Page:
Vitalik Buterin Sheds His Basic Stablecoin Evaluation Theory

Vignesh Karunanidhi
Vitalik Buterin Sheds His Basic Stablecoin Evaluation Theory
Source: Moneycontrol

Vitalik Buterin recently published a blog about stablecoins. He spoke about his general evaluation theory to evaluate stablecoins and their present situation. The catastrophic fall of LUNA and UST, which wiped off billions from the markets and investors’ pockets, threw stablecoins into a category of “fundamentally flawed products.”

Vitalik points out that just because one stablecoin failed, it doesn’t mean that the entire category of stablecoins is designed to fail. He wrote that there are quite some stablecoins that are poorly designed and might collapse eventually. He also added that there are stablecoins that are highly robust and built to survive extreme crypto market conditions.

Source: How-To-Geek

Vitalik’s first thought experiment: A possibility of stablecoins safely dropping to zero users

Buterin believes that nothing lasts forever in the real world. We witness companies shutting down when they fail to find users and when the demand for their products vanishes from the market.

He highlights that there are also partial collapses where a product drops down to a different niche status. He also added that customers are not greatly affected in such situations in the non-crypto world. Vitalik visualizes stablecoins from such a perspective, where stablecoins can avoid collapsing and at the same time avoid the dependency on the incoming new users.

Source: Reddit

Vitalik Buterin highlights the flaw in Terra

Vitalik tags LUNA as volcoin (volatile coin) and highlights that in the Terra ecosystem, the price of LUNA is based on the expectation of future activity fees. He suggests that in a situation where there is zero future activity, the coin might drop to near-zero.

The market cap of the volcoin drops until it becomes quite small relative to the stablecoin. At that point, the system becomes extremely fragile: only a small downward shock to demand for the stablecoin could lead to the targeting mechanism printing lots of volcoins, which causes the volcoin to hyperinflate, at which point the stablecoin too loses its value.

Vitalik Buterin

Vitalik also wrote that Terra’s fall, which everyone witnessed was a self-fulfilling prophecy. In Terra’s case, it expected that a collapse is likely, reducing future fee expectations that dropped LUNA’s market cap to the bottom. It made the entire system weak, according to Vitalik, causing it to collapse.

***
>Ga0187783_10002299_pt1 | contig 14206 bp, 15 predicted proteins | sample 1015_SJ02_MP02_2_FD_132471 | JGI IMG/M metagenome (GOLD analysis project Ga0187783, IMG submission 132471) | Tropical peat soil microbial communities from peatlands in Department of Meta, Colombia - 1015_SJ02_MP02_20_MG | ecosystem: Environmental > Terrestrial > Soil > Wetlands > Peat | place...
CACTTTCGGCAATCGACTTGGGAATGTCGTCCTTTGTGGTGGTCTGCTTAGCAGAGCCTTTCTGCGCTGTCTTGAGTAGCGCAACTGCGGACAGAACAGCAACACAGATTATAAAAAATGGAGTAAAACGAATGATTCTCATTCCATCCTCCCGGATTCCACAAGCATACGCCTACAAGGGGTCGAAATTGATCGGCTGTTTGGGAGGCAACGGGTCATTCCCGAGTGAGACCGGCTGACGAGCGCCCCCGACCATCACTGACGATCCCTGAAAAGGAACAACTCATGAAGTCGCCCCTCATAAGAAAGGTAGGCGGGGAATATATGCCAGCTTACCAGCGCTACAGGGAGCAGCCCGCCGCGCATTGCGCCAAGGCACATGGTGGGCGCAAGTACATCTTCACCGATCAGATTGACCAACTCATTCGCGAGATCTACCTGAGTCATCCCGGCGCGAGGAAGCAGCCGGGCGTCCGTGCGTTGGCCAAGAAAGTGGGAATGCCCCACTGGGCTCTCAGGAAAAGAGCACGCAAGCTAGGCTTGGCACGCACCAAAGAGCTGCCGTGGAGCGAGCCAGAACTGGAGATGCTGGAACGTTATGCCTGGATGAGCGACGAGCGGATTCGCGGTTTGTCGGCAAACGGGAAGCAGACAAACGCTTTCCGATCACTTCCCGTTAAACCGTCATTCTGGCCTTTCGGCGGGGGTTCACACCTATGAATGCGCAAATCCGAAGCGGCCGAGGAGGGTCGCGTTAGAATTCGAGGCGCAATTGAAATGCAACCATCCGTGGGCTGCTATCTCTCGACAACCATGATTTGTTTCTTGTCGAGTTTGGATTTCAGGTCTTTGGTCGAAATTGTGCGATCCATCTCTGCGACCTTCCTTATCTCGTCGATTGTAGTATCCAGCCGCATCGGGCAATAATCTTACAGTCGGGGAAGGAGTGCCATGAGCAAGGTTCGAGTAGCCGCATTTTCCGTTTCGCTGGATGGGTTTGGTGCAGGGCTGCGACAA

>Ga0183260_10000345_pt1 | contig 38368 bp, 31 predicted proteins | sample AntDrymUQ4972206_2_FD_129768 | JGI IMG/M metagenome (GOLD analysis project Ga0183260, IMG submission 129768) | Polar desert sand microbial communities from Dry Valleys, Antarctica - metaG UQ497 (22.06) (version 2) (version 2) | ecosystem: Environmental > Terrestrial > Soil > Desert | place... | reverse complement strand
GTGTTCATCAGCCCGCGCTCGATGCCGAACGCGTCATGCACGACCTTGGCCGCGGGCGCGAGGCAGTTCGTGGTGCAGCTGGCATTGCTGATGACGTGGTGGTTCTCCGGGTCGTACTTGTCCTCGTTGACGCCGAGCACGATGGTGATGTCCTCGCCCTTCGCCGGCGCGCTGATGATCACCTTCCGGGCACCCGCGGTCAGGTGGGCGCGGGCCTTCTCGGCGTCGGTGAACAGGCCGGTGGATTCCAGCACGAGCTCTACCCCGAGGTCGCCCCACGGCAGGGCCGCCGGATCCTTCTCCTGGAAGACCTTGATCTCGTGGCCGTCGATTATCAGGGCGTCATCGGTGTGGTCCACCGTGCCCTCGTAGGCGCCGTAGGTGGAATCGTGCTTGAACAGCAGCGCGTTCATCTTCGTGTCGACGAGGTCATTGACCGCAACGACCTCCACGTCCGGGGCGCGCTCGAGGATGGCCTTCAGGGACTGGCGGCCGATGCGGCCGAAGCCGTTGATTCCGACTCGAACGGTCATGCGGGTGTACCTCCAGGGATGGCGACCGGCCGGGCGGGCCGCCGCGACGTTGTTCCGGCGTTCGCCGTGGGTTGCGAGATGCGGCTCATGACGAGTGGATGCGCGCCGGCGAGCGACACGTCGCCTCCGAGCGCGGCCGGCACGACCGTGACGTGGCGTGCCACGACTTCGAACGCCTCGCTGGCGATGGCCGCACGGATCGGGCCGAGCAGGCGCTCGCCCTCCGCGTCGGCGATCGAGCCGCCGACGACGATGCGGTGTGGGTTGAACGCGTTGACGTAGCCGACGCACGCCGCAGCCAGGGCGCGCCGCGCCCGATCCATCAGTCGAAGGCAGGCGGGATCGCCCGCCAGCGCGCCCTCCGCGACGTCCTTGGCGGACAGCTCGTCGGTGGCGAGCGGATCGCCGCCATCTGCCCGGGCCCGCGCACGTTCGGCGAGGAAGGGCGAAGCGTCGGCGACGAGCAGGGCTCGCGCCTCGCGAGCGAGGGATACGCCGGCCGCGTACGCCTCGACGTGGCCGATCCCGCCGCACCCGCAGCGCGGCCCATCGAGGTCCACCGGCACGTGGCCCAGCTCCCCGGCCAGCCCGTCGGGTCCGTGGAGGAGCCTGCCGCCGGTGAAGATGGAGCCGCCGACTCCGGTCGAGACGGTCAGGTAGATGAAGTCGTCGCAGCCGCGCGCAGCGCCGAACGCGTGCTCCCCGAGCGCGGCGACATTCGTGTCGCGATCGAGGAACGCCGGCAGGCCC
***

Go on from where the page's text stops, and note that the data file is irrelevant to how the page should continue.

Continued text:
Source: Business Today

Second thought experiment: Stablecoin peg to an index that can go up by 20% yearly

Vitalik says that stablecoins are largely pegged to the US dollar. He suggested that stablecoins could be pegged to a basket of assets. According to Vitalik, if someone can find an oracle to find that index, such a stablecoin can work without fail.

He concludes his experiment by quoting:

“For a collateralized automated stablecoin to be sustainable, it has to somehow contain the possibility of implementing a negative interest rate.”

Vitalik says that such a stablecoin should be able to respond to a zero interest rate situation where demand for holding exceeds demand for borrowing. If it fails, according to him, the price will move higher than the peg and this will cause price volatility.

Source: Vulcan Post

Coming down to final thoughts

“In general, the crypto space needs to move away from the attitude that it’s okay to achieve safety by relying on endless growth.”

Vitalik mentions that the fiat world is different from the crypto world. He quotes that the fiat world doesn’t offer a higher return that moves faster than the regular economy. He concludes that even though we look and hope for growth, there should be a base evaluation. One should not only look at its current steady-state but also how it might respond in the worst conditions.

He states that even if a system passes this basic test, it can be weak for some different reason. But he highlights that one should always look for the steady-state and the extreme cases as the base evaluation criteria.